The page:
I discovered that if I play a major scale, i.e. Ionian mode, then move through the modes with the same root note in the following order:

  • Ionian
  • Mixolydian
  • Dorian
  • Aolian
  • Phrygian
  • Lochrian

At this point I'd next play the Lydian scale, but starting a semitone lower than the Ionian I started with earlier.

Then I'd finish on the Ionian scale starting a semitone lower than my original scale. I've sort of drifted downwards by a semitone. I've attached the snap showing what I'd play if I started in C major. But applying the same sequence of modes again means I drift down a semitone each time I reach the next Lydian scale.

I really like that each subsequent scale in the sequence of modes has one more flat than its predecessor.

Question is - what's the name of this progression?

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  • Why does C Lydian suddenly have to be Cb Lydian?
    – Tim
    Apr 1 '20 at 20:13
  • Each subsequent line differs from its predecessor in just one pitch. e.g. C Ionian to C Mixolydian - just the B changes to Bb. Later on, C Lochrian changes to Cb Lydian by changing C to Cb. All the other pitches stay the same. Apr 2 '20 at 9:55
  • For completeness, maybe you should start with lydian!
    – awe lotta
    Apr 2 '20 at 16:56
  • 1
    @awelotta Yes for consistency you're absolutely right. When I was framing this question I did consider starting with Lydian but I wanted to start with the most familiar scale possible so people start on a firm footing and only then go somewhere unfamiliar. Rather than starting with Lydian. Apr 3 '20 at 11:35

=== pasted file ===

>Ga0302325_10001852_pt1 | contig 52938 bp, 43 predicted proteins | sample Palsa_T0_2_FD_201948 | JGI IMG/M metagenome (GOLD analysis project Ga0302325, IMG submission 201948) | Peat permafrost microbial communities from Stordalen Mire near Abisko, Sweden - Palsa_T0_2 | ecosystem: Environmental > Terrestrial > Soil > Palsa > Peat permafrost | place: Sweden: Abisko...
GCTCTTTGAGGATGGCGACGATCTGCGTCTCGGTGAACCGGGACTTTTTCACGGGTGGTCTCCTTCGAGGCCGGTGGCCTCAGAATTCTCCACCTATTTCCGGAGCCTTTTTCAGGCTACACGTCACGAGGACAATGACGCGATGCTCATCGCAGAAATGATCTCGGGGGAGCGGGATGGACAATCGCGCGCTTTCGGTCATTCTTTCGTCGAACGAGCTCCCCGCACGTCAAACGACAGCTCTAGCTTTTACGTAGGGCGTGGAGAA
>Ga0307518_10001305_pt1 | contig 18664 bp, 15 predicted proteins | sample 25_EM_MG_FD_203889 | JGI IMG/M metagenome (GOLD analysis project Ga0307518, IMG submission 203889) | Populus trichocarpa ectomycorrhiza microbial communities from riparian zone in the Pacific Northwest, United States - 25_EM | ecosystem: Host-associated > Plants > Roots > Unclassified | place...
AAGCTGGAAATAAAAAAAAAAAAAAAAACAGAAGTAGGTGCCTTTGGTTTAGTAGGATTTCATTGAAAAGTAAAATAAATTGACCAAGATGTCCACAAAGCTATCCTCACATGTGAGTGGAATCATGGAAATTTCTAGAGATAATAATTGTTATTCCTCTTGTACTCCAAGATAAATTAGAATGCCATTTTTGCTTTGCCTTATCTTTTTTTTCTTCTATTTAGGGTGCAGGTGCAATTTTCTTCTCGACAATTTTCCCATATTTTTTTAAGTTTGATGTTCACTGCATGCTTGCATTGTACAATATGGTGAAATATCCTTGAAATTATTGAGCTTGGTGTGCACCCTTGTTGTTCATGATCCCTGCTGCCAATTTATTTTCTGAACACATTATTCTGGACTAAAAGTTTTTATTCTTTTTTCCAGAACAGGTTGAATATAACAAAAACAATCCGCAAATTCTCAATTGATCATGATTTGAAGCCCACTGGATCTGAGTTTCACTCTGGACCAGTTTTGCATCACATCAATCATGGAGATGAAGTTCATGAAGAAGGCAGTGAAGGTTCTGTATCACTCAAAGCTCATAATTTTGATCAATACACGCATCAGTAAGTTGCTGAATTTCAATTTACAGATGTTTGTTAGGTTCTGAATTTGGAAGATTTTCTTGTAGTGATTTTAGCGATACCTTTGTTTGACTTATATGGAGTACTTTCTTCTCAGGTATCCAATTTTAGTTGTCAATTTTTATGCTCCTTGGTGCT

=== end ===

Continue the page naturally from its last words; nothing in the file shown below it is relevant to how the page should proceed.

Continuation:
• 1
    Notice how you are adding a flat every time ^^ you arranged modes in a circle of 5ths/4ths order, and when you complete the full turn, you end up one semitone higher / lower from the starting note, based on the direction you took.
    – moonwave99
    Apr 5 '20 at 23:20

You have discovered they way I practice scales. If you are playing C mixolydian after playing C maj you are in the Key of F maj. C Dorian is Bb Maj, etc. You are changing key up a 4th each time you change modes like this, and as you discovered the pattern comes back to Ionian but a half step up from where you started. Keep going until you've covered the neck! I usually start on G.

I would not call this a progression but a sequence of key changes, following the circle of 4ths. This is a great way to play through keys on the guitar as it teaches you to stay in place through the change rather than jumping up half the length of the neck.

  • Would you recommend playing melodic/natural minor when you get to Aeolian?
    – awe lotta
    Apr 2 '20 at 16:57
  • Not in this context. When I play through the modes like this I am going through the circle of 4th and I an really in the Major Key. When I play G aeolian I am in Bb Major and want to hear it that way.
    – user50691
    Apr 2 '20 at 18:54

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